Parts of six submarine canyons and canyon complexes on the shelf of the northwest Gulf of Mexico were studied using seismic stratigraphic techniques. These canyons were eroded during the late Pleistocene, probably by subaqueous processes acting on channels formed subaerially during a low stand of sea level. They have since been infilled and are now buried beneath as much as 6,000 ft (1,830 m) of sediment. The reflection patterns produced by the sediments infilling the channels range from parallel to mildly chaotic, and the reflections are variable in intensity. The sediments appear to have undergone considerable modification by slumping or flowage. They are mostly shale with some silt and lesser amounts of sand nearshore. The sediments that were deposited at the mouths of the canyons are mostly shale and, where undisturbed, display subparallel reflections. Individual canyons ranged in size from 2 to 20 mi (3.2 to 32 km) wide and were as much as 3,500 ft (1,068 m) deep before being infilled.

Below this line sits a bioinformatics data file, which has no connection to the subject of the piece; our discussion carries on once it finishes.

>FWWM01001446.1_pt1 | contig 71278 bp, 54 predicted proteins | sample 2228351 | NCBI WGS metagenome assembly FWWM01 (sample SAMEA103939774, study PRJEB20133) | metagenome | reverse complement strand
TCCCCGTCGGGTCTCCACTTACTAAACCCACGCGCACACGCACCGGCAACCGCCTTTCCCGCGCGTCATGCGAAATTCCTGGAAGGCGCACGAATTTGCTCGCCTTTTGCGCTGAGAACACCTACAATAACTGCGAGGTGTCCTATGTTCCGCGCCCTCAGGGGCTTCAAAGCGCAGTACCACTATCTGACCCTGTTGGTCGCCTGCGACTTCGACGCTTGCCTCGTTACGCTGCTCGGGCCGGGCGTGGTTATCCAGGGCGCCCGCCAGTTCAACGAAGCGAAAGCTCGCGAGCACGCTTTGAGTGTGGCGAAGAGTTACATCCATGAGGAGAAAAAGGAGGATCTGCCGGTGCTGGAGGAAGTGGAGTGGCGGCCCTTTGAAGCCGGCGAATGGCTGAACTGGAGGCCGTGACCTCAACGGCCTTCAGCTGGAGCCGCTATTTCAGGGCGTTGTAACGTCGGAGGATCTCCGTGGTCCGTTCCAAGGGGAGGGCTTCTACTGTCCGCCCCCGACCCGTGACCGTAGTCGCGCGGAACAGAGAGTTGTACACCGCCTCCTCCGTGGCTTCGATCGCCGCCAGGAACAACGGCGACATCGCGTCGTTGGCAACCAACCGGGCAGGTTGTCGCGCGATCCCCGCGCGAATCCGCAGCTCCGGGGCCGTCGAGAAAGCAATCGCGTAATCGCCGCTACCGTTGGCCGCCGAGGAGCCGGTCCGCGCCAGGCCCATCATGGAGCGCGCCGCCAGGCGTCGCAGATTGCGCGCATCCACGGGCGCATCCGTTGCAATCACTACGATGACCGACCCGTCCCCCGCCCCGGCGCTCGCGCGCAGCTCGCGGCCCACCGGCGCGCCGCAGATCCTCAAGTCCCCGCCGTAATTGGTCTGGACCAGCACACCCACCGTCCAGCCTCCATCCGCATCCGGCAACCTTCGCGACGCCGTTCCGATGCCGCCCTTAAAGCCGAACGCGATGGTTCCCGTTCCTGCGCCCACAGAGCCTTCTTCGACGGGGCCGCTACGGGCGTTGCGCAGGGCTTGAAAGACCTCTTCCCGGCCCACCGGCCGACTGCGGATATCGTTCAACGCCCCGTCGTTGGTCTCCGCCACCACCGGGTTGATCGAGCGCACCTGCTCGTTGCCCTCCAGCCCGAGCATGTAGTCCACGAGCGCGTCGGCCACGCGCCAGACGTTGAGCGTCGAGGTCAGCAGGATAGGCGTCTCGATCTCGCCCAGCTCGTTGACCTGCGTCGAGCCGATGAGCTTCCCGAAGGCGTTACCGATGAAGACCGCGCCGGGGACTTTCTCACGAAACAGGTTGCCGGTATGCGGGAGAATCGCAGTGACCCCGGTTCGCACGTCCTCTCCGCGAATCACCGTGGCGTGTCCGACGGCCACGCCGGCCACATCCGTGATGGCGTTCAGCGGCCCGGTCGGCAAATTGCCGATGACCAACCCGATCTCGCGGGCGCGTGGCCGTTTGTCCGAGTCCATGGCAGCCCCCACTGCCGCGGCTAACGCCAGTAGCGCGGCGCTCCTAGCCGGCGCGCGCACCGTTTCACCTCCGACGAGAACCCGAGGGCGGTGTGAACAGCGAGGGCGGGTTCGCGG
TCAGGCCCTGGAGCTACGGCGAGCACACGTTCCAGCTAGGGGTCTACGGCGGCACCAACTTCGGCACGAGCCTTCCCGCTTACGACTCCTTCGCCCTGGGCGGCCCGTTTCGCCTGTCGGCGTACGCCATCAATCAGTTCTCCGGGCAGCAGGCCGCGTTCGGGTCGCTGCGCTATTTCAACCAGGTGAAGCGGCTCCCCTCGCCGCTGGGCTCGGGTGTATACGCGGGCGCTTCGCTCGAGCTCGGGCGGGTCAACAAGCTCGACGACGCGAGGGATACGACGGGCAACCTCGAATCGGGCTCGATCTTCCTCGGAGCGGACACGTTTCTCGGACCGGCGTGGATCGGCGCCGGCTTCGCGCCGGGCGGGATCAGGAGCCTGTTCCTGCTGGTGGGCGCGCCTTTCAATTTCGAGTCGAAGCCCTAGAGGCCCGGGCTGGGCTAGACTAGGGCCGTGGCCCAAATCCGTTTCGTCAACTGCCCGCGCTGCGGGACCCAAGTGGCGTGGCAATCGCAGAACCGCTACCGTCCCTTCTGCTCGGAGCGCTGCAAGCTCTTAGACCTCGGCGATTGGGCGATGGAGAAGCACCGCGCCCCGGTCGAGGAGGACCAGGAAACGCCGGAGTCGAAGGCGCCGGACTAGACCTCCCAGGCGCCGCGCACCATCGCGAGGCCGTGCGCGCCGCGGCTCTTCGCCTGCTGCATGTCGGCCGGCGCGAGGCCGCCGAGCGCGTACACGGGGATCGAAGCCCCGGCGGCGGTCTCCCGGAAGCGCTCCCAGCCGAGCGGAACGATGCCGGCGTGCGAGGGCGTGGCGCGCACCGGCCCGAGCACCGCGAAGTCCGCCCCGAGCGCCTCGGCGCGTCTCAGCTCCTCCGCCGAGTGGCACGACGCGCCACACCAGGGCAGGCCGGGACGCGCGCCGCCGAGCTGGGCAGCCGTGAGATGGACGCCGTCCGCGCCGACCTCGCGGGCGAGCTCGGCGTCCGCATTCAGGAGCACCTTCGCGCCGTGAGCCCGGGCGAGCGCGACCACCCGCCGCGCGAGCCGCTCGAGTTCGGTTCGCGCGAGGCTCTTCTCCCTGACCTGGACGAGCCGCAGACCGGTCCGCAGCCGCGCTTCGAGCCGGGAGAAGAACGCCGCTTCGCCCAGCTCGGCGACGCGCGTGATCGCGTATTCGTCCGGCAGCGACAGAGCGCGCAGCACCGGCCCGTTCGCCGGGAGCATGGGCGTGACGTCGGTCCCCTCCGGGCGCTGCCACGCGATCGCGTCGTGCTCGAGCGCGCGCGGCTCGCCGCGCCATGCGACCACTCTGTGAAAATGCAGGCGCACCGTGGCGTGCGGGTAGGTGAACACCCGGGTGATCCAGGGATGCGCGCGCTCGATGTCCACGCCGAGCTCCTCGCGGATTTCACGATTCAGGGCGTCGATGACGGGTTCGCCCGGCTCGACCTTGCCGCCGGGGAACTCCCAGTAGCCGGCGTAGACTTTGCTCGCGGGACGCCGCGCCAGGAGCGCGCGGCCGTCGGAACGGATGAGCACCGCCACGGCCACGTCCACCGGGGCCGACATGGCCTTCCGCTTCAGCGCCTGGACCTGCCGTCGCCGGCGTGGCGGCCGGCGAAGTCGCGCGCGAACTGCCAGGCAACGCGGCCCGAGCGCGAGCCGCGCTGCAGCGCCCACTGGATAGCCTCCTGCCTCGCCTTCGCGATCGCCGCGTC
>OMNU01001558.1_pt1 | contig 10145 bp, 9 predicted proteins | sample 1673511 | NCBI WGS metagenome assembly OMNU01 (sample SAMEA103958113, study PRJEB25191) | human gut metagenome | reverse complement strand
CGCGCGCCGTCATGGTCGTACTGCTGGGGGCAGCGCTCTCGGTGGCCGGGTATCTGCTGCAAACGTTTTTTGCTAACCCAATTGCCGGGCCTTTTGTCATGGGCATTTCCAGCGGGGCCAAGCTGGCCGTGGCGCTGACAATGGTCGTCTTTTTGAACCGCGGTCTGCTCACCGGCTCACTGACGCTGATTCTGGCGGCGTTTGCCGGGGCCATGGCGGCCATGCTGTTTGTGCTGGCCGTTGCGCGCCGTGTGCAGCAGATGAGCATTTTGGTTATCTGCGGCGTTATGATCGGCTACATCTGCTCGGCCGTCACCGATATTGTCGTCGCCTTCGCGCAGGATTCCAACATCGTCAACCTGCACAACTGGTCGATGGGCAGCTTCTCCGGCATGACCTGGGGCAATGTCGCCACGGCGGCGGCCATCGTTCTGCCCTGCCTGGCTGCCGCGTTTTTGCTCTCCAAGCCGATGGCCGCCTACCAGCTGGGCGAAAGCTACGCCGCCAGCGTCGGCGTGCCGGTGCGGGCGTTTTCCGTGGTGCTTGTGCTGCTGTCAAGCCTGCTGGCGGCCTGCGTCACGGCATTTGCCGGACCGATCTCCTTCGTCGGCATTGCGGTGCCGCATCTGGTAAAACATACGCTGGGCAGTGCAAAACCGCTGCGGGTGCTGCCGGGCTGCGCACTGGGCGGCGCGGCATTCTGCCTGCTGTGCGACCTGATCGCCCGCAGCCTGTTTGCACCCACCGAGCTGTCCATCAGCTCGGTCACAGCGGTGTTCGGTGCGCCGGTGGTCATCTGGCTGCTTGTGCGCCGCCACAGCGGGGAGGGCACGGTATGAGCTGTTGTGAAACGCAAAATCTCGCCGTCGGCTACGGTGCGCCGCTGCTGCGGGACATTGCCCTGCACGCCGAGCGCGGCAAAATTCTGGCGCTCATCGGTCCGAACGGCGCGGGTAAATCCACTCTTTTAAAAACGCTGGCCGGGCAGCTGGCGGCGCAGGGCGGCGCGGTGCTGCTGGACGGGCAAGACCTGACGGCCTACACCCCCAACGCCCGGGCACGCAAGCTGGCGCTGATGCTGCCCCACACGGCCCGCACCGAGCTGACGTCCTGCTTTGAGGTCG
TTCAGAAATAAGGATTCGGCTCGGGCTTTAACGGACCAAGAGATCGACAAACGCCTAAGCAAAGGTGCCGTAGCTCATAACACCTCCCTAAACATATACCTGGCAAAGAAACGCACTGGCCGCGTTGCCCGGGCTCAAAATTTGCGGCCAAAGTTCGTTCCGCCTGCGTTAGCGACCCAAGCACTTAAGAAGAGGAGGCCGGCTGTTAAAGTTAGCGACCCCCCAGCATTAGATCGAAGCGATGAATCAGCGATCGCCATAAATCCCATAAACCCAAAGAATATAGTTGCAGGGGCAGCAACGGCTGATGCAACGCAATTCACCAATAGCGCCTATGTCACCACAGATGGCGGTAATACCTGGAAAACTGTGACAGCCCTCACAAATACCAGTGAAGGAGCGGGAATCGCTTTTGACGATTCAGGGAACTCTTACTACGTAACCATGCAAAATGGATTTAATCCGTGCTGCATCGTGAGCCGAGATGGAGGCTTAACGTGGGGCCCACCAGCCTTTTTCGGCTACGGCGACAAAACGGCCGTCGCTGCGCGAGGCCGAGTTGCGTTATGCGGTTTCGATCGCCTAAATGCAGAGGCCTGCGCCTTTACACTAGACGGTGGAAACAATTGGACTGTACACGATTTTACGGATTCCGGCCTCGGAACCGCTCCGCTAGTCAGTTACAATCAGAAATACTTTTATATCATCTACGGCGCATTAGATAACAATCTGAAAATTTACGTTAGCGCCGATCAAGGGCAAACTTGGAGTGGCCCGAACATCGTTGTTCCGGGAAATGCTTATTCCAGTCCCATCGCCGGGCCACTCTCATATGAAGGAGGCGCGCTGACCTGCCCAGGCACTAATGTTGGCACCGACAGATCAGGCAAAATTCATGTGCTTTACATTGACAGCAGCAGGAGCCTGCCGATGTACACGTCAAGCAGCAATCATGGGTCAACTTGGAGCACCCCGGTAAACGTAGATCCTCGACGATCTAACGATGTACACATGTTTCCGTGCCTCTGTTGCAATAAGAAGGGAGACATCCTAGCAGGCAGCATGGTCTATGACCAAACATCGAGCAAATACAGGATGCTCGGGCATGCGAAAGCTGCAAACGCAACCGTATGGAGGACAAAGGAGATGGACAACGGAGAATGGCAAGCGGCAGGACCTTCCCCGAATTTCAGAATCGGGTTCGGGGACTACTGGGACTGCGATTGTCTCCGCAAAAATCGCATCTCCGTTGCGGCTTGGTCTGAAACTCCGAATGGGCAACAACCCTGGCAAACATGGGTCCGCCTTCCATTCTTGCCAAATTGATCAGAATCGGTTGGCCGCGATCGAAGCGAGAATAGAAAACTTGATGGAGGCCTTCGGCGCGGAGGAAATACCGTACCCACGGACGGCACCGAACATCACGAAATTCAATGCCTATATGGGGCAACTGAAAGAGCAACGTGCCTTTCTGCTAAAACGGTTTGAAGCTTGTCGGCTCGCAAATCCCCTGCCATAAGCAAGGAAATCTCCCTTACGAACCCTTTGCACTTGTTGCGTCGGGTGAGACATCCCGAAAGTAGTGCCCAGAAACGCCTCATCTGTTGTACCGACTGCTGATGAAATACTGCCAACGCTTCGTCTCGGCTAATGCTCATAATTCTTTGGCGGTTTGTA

Oil or gas accumulations may be associated with these canyons in two ways. First, there may be hydrocarbon accumulations within the sediments deposited in deeper water at the mouths of the canyons. Second, the fine-grained sediments infilling the channels may have acted as a seal, entrapping the oil or gas in the reservoir rocks through which the canyons cut.

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